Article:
Two ethnographers run around the world making tapes of people speaking so-called endangered languages. Sound like homework? It’s not, for these two geniuses have an adventurous streak, and the two cameras follow them as they travel the globe, getting people to speak in obscure tongues (some with as few as one practicing speaker) to their microphones and cameras.
Funny, enlightening and ultimately uplifting, “The Linguists” demonstrates how the act of recording a dying language can, ironically, bring it back to life.
Jordanian filmmaker Mahmoud al Massad grew up in Zarqa, as did the late leader of al-Qaida in Iraq—and the lowly cardboard recycler who is the subject of this engrossing film that rewards the patient viewer.
Want to know where the al- Zarqawis of the world are coming from?
They are intelligent people with few economic prospects, like this very conservative Muslim who allows Massad to track his every move.
If you need constant stimulation or dislike subtitles, “Recycle” is not your film. But I am still thinking about it days after I’ve seen it, a sign that Massad and his film have made their mark.
“Trouble the Water”
Two weeks before Hurricane Katrina, Kimberly Rivers Roberts bought a camcorder. You would never imagine her amateur footage would be the heart and soul of such a powerful documentary as “Trouble the Water.”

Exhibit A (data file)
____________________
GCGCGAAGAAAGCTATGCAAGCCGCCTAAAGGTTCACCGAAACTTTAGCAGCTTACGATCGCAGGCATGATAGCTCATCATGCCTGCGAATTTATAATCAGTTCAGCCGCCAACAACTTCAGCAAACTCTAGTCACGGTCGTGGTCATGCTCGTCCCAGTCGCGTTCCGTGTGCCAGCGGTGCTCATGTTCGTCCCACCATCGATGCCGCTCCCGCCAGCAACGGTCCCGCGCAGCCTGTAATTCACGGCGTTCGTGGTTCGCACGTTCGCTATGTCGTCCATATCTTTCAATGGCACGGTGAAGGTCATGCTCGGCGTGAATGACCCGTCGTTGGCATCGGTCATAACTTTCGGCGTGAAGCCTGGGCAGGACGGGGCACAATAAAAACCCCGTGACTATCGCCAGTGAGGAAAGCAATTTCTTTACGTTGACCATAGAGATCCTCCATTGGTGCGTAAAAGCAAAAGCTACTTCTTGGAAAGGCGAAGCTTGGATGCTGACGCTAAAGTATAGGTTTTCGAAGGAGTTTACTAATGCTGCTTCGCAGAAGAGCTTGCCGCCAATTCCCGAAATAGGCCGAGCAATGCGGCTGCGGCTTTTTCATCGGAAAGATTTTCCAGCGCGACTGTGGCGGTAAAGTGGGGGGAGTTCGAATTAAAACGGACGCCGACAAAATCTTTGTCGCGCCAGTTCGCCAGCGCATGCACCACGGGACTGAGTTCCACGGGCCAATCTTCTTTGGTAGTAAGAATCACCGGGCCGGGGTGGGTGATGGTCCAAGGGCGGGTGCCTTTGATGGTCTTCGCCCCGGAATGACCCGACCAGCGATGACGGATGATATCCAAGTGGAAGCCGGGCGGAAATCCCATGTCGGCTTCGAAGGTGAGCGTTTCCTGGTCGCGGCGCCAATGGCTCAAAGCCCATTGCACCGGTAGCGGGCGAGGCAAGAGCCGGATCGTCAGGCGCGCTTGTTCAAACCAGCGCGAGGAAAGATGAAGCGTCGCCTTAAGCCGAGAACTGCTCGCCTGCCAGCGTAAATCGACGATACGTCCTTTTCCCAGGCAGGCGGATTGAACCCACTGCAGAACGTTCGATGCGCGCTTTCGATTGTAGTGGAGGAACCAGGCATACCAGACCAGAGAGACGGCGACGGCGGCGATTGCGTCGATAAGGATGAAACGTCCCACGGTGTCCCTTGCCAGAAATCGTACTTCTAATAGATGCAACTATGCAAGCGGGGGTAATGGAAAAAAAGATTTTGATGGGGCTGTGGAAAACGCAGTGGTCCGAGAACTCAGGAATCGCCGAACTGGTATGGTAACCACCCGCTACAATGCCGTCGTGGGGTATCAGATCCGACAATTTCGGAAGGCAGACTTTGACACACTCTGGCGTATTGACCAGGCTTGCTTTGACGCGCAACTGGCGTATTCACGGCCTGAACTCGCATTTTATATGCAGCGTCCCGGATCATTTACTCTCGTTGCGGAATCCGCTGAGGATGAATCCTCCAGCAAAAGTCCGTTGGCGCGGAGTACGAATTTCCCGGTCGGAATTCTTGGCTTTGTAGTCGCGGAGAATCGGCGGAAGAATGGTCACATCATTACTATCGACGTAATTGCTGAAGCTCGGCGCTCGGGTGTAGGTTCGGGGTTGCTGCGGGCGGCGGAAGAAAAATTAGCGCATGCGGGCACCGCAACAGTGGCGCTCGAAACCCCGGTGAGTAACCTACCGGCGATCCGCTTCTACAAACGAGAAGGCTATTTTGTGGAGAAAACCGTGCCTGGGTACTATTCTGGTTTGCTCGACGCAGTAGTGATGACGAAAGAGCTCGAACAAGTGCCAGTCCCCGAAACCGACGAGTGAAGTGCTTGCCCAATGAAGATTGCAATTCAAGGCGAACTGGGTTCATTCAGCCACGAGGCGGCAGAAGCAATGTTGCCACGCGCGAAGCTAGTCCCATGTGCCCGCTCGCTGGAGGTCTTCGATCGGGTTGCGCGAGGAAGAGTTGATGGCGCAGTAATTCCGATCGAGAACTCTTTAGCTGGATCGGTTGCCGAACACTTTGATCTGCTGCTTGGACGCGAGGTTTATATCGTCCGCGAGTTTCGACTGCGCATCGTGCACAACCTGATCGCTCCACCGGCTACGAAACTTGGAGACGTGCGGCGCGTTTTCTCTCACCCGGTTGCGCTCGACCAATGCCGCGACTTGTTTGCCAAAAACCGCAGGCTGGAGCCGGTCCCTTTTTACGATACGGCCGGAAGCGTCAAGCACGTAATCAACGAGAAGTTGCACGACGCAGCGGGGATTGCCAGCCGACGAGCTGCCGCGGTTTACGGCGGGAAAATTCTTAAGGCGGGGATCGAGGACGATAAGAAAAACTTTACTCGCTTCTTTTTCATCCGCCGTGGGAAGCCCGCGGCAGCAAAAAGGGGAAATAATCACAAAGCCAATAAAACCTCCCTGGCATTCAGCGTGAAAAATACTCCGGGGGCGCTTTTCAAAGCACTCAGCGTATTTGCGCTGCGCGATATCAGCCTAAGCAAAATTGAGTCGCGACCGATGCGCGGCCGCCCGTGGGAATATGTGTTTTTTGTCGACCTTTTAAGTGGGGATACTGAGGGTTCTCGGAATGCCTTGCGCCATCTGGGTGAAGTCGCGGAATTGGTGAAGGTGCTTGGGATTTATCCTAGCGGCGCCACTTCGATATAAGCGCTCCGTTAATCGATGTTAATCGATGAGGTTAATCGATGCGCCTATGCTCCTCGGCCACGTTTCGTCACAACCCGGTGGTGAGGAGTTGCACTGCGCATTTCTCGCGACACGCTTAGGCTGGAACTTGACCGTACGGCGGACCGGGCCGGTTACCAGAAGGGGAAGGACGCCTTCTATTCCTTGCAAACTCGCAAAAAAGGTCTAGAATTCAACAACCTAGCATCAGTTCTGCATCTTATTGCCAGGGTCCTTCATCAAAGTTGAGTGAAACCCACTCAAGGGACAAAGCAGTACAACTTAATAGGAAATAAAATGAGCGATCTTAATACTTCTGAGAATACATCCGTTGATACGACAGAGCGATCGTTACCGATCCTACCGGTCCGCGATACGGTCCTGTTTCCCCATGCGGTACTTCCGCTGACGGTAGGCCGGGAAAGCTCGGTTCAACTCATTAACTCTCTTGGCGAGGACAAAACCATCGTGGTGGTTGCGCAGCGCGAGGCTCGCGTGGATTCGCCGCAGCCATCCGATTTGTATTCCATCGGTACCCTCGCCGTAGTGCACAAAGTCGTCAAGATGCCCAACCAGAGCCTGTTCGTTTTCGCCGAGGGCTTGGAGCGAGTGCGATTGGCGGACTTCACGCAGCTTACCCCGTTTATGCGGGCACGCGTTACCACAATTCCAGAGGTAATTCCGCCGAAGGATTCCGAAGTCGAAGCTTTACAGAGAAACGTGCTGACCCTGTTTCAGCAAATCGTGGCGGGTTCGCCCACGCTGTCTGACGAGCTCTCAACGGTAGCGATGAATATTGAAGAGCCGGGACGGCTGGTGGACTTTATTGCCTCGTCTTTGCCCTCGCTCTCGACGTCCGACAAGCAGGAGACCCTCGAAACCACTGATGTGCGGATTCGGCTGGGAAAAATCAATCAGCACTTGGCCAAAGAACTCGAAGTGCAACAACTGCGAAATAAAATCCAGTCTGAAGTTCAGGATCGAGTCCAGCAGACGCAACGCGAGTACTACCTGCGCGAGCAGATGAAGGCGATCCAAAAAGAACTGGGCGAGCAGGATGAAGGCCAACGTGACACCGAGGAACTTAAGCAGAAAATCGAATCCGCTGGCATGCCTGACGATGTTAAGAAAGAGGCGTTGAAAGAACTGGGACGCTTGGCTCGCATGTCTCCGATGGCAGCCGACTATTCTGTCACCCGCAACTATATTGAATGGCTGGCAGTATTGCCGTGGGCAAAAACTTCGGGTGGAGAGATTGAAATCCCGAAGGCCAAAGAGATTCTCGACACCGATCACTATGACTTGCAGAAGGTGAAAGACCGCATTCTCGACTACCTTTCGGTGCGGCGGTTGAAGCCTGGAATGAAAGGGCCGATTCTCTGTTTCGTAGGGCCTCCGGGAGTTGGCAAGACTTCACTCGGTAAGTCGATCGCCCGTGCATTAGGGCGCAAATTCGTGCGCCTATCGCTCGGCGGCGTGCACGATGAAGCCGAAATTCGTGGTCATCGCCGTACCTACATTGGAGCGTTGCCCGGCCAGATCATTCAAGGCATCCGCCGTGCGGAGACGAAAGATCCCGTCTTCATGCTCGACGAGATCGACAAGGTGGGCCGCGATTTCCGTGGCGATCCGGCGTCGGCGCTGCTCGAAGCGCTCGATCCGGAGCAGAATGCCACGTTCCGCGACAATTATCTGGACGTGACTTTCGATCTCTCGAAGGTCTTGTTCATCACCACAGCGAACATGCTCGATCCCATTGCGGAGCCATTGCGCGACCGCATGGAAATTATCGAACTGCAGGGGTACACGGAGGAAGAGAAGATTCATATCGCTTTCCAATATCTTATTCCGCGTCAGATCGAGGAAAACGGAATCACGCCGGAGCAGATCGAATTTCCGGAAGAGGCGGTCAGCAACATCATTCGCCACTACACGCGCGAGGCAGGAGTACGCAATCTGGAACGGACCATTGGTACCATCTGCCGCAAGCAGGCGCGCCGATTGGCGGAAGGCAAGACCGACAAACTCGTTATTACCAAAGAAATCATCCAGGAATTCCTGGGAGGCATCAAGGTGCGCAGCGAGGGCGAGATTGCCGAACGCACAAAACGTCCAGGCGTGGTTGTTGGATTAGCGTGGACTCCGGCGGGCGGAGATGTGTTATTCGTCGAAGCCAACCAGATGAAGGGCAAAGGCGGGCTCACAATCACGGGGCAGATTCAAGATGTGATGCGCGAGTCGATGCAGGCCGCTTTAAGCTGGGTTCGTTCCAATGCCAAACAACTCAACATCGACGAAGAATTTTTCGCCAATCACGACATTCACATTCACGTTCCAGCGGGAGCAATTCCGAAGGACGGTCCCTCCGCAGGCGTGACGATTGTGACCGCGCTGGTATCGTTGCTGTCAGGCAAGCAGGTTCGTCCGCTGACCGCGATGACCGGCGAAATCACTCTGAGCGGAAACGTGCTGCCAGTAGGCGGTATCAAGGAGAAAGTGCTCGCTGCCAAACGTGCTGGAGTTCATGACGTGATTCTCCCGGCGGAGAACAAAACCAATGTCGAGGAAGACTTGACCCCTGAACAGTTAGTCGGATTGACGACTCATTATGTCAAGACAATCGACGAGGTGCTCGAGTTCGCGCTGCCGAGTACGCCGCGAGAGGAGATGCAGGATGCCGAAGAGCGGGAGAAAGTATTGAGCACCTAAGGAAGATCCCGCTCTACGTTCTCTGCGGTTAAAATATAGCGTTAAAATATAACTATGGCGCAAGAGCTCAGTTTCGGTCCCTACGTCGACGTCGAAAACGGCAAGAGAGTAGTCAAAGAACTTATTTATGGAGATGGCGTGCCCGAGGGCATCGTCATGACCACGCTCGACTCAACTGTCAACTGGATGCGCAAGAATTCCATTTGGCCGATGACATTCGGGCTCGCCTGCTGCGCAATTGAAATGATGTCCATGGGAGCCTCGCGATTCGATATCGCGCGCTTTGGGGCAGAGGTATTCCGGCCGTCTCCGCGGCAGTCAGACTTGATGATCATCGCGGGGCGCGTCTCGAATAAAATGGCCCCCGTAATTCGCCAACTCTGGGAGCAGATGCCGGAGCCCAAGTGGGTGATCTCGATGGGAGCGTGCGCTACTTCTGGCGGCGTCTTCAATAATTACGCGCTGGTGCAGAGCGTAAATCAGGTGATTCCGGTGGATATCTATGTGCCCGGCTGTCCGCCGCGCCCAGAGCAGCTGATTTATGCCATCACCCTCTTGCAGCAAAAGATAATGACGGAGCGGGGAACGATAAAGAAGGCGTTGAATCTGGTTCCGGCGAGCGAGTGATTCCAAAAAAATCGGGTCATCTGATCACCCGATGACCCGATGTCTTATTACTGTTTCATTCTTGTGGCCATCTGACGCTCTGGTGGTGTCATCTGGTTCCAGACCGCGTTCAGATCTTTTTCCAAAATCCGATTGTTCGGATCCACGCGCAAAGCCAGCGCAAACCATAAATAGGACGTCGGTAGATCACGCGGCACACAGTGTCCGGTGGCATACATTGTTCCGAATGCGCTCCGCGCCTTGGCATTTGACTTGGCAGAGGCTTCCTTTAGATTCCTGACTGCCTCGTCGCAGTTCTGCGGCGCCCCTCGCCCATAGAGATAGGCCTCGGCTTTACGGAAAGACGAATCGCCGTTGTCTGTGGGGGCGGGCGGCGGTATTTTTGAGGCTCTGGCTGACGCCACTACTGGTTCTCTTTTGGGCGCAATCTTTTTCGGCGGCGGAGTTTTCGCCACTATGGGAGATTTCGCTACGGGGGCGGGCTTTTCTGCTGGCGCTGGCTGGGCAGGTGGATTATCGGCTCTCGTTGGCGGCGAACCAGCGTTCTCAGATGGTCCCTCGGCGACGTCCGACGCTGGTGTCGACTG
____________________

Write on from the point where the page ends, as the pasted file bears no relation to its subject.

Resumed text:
But because it is such a complete document—one part Exodus, one part Odyssey—as Roberts and her husband venture out of Louisiana with little more than the shirts on their backs, and because Roberts discovers new strength and abilities in the weeks after Katrina, “Trouble the Water” is much more than a disaster film.
It’s a film about personal recovery that many in New Orleans are still waiting to see in their neighborhoods.
... AND FIVE MORE TO WATCH
“I.O.U.S.A.”: From the team that made “Wordplay,” this highly accessible film about America’s debt crunch and how we got there should be screened in every high school civics class in the country.
“Nerakhoon (The Betrayal)”: This epic tale was filmed over 23 years, as members of a Laotian family chased out of their native land grappled with their new life in the United States and some of the almost unimaginable curveballs it threw at them. Sets a new standard for documentaries in high definition.
“Roman Polanski: Wanted and Desired”: The most talked-about film at Sundance 2008 was this documentary that challenges everything we thought we knew about the 30-year-old morals case that led the director of “Rosemary’s Baby” to flee the U.S.
“Up the Yangtze”: This beautifully made documentary centers on the great Chinese river and a “farewell cruise” taken by wealthy pleasure-seekers up its waters for the last time before a government hydro project floods the homes of 2 million people, many of them peasants.
“Be Like Others”: In Iran, homosexuality is punishable by death—but men surgically becoming women, and vice versa, is sanctioned under Islam. This unsettling film follows several young people who undergo the procedure.